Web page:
Spanish style stucco homes became popular in the United States during the 1920s, and have been the style of choice for many families since. This type of home is seen commonly in states such as Arizona, New Mexico, and Florida, however, a Spanish style stucco home is pleasing to the eye, regardless of its geographical location. Spanish style homes feature low red tiled roofs, exterior walls fashioned from stucco, and wide open living spaces with non-traditional floor plans.

It is easy to see that Spanish style stucco homes have a colorful histsory, as well. A touch of both gothic, and renaissance design can be seen in their architecture, and generally no two are exactly alike, as is sometimes the case with traditional style homes. Spanish style stucco homes have a distinct Mediterranean flair which is evident in each detail.

A prominent feature of Spanish style homes is that of a spacious and decorative courtyard. This may include a fountain, or statue, and carved stonework or tiled floors. A patio or garden may be featured at one end of the courtyard, and doors and windows are usually ornate and intricate in design. One popular feature almost always seen in a Spanish style stucco home is spiraled columns, traditionally black or white in color.

Spanish Style StuccoThe home is generally a sprawling one-story layout and usually no two rooms are the same size. Beautiful stained glass windows are almost always featured in Spanish style stucco homes, which are sometimes accentuated with ornate wood or iron grilles. Almost every authentic Spanish style home boasts at least one arcaded walkway, with high arched doorways completing their timeless and alluring look.

Stucco is used for the exterior, and is generally placed over wooden walls with a galvanized layer in between. The stucco techniques seen in Spanish style homes were first used in Rome and other parts of Europe during the renaissance era. Stucco has remained a popular material, especially for Spanish style homes, due to the fact that it can be molded into almost any shape desired, painted, or left in its natural state for a more primitive look. It can also be polished to obtain a shiny finish which almost has the appearance of a glossy paint.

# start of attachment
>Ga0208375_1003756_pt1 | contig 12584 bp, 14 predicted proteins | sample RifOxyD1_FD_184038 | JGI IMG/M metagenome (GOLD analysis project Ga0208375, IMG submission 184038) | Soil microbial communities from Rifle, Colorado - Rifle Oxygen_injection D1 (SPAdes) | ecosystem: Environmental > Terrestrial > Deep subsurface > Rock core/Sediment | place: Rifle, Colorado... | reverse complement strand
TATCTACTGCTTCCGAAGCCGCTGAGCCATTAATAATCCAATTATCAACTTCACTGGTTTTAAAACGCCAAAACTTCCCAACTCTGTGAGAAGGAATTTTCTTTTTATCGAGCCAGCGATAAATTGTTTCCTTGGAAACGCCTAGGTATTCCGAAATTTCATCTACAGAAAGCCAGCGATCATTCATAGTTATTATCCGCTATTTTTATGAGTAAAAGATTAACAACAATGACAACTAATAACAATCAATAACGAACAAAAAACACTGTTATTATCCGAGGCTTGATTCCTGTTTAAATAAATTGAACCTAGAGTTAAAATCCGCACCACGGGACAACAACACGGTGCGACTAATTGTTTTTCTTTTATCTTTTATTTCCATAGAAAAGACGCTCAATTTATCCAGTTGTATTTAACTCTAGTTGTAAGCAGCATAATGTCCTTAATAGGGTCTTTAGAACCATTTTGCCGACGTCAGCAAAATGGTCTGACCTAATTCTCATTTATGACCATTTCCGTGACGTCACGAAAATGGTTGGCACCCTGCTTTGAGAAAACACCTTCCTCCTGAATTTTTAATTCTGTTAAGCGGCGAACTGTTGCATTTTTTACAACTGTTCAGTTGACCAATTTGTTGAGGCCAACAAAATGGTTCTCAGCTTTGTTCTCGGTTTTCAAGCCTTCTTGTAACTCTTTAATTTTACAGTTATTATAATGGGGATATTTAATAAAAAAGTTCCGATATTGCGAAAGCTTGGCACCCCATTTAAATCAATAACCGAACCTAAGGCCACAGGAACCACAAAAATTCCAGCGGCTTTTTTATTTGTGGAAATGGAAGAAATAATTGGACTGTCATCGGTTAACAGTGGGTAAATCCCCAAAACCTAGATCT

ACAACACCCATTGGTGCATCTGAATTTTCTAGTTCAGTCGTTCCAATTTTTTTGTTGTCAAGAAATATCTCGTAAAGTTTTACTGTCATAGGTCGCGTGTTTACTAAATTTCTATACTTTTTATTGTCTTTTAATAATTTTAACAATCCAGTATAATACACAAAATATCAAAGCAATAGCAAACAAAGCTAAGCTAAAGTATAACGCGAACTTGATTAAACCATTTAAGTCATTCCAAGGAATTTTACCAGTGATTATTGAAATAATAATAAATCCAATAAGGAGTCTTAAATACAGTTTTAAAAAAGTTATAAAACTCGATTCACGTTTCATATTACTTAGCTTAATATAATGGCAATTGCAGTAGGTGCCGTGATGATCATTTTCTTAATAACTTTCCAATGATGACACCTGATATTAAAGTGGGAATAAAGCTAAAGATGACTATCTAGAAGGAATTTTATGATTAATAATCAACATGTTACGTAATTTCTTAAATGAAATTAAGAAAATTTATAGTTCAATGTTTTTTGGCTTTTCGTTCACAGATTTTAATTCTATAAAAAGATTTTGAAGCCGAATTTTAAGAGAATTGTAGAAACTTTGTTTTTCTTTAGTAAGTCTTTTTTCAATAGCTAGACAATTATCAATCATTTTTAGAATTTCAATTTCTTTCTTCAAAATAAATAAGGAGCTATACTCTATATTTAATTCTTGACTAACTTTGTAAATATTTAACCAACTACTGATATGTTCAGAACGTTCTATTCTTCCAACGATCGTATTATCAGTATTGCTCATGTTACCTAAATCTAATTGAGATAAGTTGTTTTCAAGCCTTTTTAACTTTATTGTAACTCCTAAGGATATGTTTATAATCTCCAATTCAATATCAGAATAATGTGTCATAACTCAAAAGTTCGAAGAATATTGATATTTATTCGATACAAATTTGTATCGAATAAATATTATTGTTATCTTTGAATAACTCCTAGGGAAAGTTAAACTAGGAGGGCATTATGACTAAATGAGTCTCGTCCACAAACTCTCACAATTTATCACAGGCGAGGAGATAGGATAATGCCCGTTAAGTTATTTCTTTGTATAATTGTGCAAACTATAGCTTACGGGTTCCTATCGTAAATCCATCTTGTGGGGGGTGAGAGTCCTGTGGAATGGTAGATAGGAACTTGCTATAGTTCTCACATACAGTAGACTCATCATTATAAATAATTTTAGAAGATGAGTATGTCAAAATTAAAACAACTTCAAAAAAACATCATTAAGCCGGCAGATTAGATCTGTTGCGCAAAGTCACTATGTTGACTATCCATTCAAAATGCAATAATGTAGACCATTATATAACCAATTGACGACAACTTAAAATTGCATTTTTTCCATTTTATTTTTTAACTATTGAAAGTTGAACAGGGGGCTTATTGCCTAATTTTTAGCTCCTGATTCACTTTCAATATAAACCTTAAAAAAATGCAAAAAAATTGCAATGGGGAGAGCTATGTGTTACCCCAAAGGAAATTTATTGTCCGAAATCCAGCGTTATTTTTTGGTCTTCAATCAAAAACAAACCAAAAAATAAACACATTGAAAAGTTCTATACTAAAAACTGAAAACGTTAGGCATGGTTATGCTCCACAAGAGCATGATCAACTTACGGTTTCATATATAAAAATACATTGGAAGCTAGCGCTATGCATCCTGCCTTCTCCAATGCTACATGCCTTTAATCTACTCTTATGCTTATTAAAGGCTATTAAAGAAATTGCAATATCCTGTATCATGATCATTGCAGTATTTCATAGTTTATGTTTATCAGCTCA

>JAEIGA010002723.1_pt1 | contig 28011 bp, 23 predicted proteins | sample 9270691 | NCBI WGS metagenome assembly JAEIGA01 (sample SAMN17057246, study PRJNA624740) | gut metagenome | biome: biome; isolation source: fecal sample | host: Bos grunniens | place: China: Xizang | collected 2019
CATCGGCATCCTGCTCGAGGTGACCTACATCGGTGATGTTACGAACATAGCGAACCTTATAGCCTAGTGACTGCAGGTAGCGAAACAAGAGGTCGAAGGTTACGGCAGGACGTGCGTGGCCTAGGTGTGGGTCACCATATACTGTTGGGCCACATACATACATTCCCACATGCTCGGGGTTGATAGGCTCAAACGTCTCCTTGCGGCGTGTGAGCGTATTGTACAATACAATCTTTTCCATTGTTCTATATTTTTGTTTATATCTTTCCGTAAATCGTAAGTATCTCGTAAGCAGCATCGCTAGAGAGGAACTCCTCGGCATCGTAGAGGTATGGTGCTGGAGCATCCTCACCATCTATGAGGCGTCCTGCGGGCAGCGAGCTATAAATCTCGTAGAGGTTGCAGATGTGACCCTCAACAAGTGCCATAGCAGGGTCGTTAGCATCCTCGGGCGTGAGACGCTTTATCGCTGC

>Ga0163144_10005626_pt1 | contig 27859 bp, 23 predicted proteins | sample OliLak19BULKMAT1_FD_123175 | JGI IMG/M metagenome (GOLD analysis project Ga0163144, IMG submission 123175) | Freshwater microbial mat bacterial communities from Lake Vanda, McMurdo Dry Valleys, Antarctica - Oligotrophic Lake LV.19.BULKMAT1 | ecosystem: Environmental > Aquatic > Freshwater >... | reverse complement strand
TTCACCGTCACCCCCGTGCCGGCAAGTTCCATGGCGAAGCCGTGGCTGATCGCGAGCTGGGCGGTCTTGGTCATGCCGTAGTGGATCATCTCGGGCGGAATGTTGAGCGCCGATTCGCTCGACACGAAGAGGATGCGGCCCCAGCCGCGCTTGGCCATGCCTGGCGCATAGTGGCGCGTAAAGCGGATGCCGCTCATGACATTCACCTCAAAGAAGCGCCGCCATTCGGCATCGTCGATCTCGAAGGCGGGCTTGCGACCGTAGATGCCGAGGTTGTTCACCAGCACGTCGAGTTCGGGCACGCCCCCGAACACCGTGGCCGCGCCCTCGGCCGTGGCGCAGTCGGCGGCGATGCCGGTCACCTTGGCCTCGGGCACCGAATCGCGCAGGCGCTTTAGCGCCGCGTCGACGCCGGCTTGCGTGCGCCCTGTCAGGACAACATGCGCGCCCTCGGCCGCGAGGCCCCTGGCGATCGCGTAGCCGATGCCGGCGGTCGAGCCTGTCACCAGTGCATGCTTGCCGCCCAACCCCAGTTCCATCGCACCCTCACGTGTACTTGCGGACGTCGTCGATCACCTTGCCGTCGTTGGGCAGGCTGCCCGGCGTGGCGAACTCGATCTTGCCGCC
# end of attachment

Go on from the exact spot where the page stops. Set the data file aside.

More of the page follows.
Stucco also has an added benefit of being durable in harsh weather, and although it has the ability to absorb water, it also dries very quickly without any lasting damage.

Spanish style stucco homes are beautiful on the inside as well, featuring terra cotta reds and golds, combined with paler hues of green and blue, to complete a collection of the colors that are most often seen in nature. Tapestries are typically displayed throughout the interior of the home, and classic southwest paintings, pottery, and ceramics are frequently used as well.

Spanish style furniture can be ornate or rustic in design, and is simply a matter of personal taste. Some homeowners buy new furniture in the desired style, while others search for antiques and authentic period pieces to adorn their home. Lanterns and hurricane lights, as well as iron tapestry covers and candelabras are often seen as part of Spanish decor. Bedrooms are frequently sophisticated and grandiose, featuring canopied beds, wall murals, and occasionally large wall mirrors.

With their artistry and allure, Spanish style stucco homes will continue to adorn the landscape of the southwest United States, as well as other parts of the country and the world. Pleasing to the eye, and appealing to one's sense of beauty, Spanish style stucco homes create a timeless world of brilliance and creativity.